My favorite is “Single.” How do you decide what songs you’re going to cover and sample from?
“That’s easy! It’s about what’s popping and what’s hot. And that was popping and that was hot, but I definitely made it more popping and hotter on my end. That record and that video changed my life and my career. It made me sexy for the woman that might’ve looked at it, or the youngin’ that might’ve looked at it and thought ‘he’s dope, he’s a gentleman.’ I am a gentleman, but gentlemen can be sexy, that can be tastefully ratchet at times.”
Who are some of your musical influences? People that you aspire to be like and pull your music from?
“Marvin Gaye, Prince. Prince could’ve been considered ratchet in the 80s. He had his butt cheeks out on stage and he was liable to say anything out his mouth on stage or on record. A slew of hip-hop artists, believe it or not. I love the culture of hip-hop and I love music so it’s interesting to see where it’s at now and where it’s going to be 10 years from now, or five years from now.”
You have the Love Life Foundation. Did you do anything special with your organization during this stop in Houston?
“I pampered over 25 women from the city. We took over a spa, we partnered with local organizations here, for women in transition or shelters. They came out beautiful. [They] did a runway, red carpet, makeover fashion show for me when I walked in. It was dope. These are women who come from very violent, domestic violence situations here in [Houston]. What I’m doing with the foundation and with my brand is creating the awareness and the spark for change, not only in the black community but period, for something that is treated so taboo and is often overlooked until we turn on the news the next day and see women on the news murdered, households broken up, kids are ward-of –the-state, father incarcerated or dead. We hit the ground running. We got 44 states to go.”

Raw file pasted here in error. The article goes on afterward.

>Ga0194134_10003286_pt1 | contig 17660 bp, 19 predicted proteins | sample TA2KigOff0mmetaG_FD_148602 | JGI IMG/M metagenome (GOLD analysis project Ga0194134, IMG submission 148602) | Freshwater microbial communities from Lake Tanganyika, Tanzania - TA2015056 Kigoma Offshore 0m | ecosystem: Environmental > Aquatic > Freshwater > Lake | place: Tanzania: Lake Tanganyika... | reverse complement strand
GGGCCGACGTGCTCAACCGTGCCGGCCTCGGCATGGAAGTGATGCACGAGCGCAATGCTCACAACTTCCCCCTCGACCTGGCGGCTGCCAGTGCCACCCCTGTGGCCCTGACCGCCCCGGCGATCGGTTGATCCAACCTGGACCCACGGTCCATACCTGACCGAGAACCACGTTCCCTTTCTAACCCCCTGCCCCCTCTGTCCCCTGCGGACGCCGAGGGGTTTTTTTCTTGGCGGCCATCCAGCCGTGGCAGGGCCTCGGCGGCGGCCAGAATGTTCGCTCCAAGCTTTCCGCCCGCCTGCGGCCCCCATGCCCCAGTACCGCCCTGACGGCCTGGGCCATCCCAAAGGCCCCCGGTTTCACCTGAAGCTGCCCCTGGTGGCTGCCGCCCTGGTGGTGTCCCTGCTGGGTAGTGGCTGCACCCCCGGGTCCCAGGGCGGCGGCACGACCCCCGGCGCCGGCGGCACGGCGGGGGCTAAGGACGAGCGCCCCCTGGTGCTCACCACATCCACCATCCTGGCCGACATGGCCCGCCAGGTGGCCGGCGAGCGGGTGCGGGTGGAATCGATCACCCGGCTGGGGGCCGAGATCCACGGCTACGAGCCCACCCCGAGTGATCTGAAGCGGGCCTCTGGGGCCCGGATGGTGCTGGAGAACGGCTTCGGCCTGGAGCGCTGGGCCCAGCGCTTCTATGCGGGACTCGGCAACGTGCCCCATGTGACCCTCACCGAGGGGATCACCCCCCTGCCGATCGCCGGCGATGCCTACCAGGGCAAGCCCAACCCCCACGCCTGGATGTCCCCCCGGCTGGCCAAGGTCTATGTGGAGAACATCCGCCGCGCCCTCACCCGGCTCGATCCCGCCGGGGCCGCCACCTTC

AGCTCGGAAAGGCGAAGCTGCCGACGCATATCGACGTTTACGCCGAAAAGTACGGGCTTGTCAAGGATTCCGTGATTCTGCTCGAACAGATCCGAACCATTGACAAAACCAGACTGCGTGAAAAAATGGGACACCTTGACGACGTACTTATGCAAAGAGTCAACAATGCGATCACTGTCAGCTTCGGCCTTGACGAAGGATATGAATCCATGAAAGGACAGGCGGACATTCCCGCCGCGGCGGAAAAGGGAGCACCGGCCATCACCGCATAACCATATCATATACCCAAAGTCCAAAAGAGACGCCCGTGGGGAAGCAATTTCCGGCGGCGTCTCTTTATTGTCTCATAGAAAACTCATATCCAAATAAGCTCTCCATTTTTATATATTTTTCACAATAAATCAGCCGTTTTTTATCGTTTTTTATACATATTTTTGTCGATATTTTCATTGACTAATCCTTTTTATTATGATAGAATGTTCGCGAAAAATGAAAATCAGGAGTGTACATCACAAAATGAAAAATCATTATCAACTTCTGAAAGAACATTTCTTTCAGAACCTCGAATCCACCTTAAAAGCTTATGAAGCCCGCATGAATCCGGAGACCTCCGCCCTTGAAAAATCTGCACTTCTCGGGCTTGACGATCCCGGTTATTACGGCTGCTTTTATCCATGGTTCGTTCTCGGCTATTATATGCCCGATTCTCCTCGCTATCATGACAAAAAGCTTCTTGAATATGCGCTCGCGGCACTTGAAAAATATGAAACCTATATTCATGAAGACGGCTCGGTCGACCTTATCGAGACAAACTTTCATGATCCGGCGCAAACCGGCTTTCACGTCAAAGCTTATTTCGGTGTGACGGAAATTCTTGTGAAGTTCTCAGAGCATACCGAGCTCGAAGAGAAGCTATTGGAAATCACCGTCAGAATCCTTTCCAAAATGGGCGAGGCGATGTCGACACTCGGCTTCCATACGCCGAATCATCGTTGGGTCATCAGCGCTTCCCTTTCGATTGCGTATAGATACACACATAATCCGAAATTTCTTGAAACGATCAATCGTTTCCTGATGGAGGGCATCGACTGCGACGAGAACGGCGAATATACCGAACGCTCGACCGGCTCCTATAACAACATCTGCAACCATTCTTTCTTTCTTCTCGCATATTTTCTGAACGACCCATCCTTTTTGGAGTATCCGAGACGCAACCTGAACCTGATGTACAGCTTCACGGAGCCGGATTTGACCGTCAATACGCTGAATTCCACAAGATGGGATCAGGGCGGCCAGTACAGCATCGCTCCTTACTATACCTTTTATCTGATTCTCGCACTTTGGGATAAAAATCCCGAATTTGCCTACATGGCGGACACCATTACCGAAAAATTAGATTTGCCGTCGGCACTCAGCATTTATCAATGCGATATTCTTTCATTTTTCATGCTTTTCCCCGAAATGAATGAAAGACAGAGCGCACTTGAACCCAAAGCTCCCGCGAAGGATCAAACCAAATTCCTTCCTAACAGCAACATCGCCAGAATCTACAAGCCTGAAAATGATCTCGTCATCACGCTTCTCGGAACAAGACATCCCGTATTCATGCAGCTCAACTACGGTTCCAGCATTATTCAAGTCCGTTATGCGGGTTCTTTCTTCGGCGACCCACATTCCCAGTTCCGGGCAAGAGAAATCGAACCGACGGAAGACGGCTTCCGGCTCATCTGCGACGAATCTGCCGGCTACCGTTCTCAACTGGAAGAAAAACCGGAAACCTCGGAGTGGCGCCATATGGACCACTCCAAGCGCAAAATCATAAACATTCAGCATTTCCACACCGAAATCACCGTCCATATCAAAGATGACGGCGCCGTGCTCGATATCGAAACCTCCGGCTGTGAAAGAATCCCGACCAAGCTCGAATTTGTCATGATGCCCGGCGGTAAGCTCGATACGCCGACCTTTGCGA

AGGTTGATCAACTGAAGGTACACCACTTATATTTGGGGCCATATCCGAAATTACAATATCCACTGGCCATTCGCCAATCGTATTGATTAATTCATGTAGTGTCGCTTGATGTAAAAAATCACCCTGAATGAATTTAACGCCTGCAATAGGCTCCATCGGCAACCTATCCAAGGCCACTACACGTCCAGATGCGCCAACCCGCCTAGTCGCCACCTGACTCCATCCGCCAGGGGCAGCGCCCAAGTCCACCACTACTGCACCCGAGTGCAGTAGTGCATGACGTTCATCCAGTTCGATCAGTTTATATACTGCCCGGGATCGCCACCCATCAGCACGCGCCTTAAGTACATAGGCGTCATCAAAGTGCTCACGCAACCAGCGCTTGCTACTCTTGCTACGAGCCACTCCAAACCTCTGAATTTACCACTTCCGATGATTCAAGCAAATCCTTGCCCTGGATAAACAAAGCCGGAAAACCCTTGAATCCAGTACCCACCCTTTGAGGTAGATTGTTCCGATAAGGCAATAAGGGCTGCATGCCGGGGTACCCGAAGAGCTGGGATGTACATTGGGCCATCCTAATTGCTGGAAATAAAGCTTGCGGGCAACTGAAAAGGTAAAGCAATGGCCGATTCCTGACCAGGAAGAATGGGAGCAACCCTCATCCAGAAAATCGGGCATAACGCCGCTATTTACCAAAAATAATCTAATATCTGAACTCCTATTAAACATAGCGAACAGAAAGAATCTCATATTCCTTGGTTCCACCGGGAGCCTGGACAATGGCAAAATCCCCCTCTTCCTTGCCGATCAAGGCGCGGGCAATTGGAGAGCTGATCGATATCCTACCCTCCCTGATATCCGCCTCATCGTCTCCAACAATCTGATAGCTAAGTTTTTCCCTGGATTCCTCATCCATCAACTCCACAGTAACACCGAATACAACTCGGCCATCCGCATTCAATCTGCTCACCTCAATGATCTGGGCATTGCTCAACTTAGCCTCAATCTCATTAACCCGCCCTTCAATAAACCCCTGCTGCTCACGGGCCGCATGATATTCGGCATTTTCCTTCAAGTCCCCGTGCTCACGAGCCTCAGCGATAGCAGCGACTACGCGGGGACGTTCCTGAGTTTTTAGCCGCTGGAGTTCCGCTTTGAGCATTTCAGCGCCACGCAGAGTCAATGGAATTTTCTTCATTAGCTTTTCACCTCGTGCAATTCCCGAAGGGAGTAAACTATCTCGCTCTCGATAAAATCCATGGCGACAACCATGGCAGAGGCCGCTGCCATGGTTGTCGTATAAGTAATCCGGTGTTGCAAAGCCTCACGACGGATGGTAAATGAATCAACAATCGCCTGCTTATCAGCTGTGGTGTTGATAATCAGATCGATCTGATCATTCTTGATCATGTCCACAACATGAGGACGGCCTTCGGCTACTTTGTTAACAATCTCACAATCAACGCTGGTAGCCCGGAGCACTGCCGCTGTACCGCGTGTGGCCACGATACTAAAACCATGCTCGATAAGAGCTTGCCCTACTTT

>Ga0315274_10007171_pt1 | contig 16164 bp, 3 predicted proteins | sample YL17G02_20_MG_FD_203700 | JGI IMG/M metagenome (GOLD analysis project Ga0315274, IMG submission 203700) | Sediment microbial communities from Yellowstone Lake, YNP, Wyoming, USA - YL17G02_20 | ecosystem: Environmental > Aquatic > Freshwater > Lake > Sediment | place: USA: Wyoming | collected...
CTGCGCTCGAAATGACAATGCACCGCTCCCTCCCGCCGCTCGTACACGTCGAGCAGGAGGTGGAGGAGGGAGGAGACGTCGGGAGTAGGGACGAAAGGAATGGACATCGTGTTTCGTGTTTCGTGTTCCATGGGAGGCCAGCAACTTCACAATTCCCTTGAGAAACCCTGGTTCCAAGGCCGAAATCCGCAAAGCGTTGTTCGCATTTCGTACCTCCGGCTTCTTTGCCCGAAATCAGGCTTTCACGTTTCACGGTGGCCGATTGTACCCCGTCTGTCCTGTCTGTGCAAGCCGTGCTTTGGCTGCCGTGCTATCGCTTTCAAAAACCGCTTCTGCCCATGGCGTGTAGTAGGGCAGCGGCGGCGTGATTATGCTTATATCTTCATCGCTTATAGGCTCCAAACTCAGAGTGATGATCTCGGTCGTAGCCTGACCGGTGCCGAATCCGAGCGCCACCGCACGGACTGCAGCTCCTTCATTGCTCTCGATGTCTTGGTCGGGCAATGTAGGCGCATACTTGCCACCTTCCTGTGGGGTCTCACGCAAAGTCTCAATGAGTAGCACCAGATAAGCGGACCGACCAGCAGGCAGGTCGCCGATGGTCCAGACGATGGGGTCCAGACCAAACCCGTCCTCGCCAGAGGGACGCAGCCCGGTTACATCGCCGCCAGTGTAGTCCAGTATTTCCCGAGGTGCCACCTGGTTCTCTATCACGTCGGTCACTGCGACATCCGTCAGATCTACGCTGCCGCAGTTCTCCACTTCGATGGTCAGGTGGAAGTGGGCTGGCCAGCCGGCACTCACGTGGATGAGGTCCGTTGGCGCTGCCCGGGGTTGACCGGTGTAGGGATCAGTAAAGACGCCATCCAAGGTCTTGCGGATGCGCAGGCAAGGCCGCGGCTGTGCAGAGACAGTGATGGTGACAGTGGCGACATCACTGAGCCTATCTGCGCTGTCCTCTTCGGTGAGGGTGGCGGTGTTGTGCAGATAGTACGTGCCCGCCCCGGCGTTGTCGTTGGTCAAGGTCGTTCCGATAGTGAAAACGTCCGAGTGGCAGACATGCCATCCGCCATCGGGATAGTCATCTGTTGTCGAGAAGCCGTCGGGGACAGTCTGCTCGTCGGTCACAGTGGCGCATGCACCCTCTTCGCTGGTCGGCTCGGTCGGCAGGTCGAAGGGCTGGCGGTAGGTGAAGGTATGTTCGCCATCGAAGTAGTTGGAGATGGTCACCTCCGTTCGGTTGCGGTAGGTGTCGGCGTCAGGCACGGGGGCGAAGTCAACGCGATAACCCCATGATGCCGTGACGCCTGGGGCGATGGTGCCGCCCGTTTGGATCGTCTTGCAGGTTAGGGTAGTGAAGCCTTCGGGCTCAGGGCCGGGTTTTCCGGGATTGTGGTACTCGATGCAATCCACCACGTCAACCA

What can fans expect for tonight’s show?
“You can expect panties to be thrown on stage, folks screaming, some folks crying. Hopefully nobody passes out. It gets provocative and racy at times. It’s a lesson on love, sex, passion from a man’s perspective.”
Are you working on anything? What can fans expect from you next?
“I have an artist, Chaz French, who we just did a partnership with a major distribution company in L.A. We got Chaz French coming out. We got Feel All Day doing some collaboration stuff with Wale. I’ve had an album in the can with Snoop for some time now, trying to figure out what’s going to happen with that. It’s Soul-Hop. Another group that I brought out is called Crossroads. I’m looking to possibly put some of that stuff out at the top of the year with a brother named West Felton. We’re looking to hopefully hit the college sector with that and do some lecturing on the culture of hip-hop and hip-hop influence and see the world and perform too. 6tI got two albums already in the can, recorded for my project. No release dates. I don’t what I’m going to title the sixth album yet, but it’s done.”